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Wednesday, April 24, 2024

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Day two of David Pecker testimony wraps in NY Trump trial; Supreme Court hears arguments on Idaho's near-total abortion ban; ND sees a flurry of campaigning among Native candidates; and NH lags behind other states in restricting firearms at polling sites.

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The Senate moves forward with a foreign aid package. A North Carolina judge overturns an aged law penalizing released felons. And child protection groups call a Texas immigration policy traumatic for kids.

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Wyoming needs more educators who can teach kids trade skills, a proposal to open 40-thousand acres of an Ohio forest to fracking has environmental advocates alarmed and rural communities lure bicyclists with state-of-the-art bike trail systems.

Alabama passes bills to protect IVF, but concerns remain

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Friday, March 1, 2024   

The Alabama House and Senate both passed bills this week that would help people resume in vitro fertilization and provide legal protections for providers and patients in certain cases.

Senate Bill 159 and its companion House Bill 237 passed swiftly despite debates surrounding immunity and personhood.

While this is a positive step that allows families to resume treatments, said Heidi Miller, development manager for the reproductive-justice group Yellowhammer Fund, they're still concerned with the limited timeframe offered by the bills, including the one sponsored by Sen. Tim Melson, R-Florence.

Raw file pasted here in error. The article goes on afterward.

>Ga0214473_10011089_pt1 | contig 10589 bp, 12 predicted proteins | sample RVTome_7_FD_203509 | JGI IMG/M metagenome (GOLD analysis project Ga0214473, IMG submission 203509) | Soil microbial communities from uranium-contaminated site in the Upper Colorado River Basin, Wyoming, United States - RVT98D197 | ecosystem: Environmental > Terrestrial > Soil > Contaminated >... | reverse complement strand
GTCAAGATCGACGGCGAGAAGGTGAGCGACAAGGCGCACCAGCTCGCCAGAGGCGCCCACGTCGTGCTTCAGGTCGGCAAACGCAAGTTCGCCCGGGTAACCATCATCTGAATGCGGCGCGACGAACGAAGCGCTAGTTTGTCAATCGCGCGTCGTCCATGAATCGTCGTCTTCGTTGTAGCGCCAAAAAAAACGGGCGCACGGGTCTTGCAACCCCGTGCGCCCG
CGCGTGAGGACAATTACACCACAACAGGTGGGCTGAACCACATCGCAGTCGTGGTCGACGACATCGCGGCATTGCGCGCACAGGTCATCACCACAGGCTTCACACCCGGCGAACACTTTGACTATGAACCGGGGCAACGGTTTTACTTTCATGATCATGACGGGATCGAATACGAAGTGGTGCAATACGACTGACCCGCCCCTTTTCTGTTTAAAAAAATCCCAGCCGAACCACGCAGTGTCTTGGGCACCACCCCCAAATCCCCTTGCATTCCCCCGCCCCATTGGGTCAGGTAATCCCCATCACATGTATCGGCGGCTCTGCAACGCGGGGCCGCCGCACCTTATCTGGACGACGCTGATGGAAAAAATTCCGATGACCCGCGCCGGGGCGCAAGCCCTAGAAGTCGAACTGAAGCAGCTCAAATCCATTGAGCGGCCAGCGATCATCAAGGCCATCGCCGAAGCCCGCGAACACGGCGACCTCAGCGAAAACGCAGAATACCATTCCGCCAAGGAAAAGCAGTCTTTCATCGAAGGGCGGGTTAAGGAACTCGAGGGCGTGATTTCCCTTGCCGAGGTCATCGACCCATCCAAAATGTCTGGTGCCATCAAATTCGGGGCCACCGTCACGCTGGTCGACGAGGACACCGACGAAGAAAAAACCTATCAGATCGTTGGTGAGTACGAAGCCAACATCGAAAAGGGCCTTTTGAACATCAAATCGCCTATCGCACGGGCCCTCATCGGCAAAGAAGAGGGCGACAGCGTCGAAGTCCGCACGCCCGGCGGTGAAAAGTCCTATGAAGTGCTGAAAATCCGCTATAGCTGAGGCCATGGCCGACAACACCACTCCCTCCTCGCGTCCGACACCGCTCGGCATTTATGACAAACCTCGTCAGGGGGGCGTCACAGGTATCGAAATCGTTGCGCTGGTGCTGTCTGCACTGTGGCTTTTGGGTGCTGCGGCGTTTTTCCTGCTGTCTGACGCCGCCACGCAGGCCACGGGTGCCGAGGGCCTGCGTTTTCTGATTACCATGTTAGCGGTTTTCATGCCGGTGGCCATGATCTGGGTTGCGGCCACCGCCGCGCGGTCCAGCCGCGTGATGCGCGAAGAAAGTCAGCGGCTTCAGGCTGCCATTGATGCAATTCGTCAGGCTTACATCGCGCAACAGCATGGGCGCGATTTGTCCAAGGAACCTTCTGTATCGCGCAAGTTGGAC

"So, it just feels like a very limited solution to me, and that's our stance as an org, is that it feels like very much like a Band-Aid on open wounds," she said. "And so, that's how we've kind of been looking at those bills, because Sen. Melson's bill similarly would be repealed on April 1, 2025."

Both bills would apply retroactively and be automatically repealed next year, which Miller said could affect families again. This comes after IVF programs around the state stopped offering the service over concerns about legal consequences following a 8-1 state Supreme Court ruling. The court ruled that frozen embryos are protected by the state's Wrongful Death of a Minor Act that protects children, regardless of location.

Acknowledging the temporary nature of the bills, Miller argued that a short-term solution is insufficient for people seeking IVF treatments, which sometimes can take months or years. She said they're urging lawmakers to take further action to safeguard the accessibility of IVF.

"For us to get the constitutional amendment - the, quote, 'sanctity of life' constitutional amendment from 2018 - back for a re-vote in front of Alabama voters," she said, "because that would be the long-term solution that would really protect IVF access."

Unless the constitutional amendment is repealed, she said, it could supersede any other law or code, specifically where the term 'child' or 'minor child' is not defined. Miller said the Yellowhammer Fund has resources on its website for people who want to know more.

House Minority Leader Anthony Daniels, D-Huntsville, is sponsoring two measures, including a constitutional amendment, to clarify that an extrauterine embryo should not be considered an "unborn life" or "unborn child."


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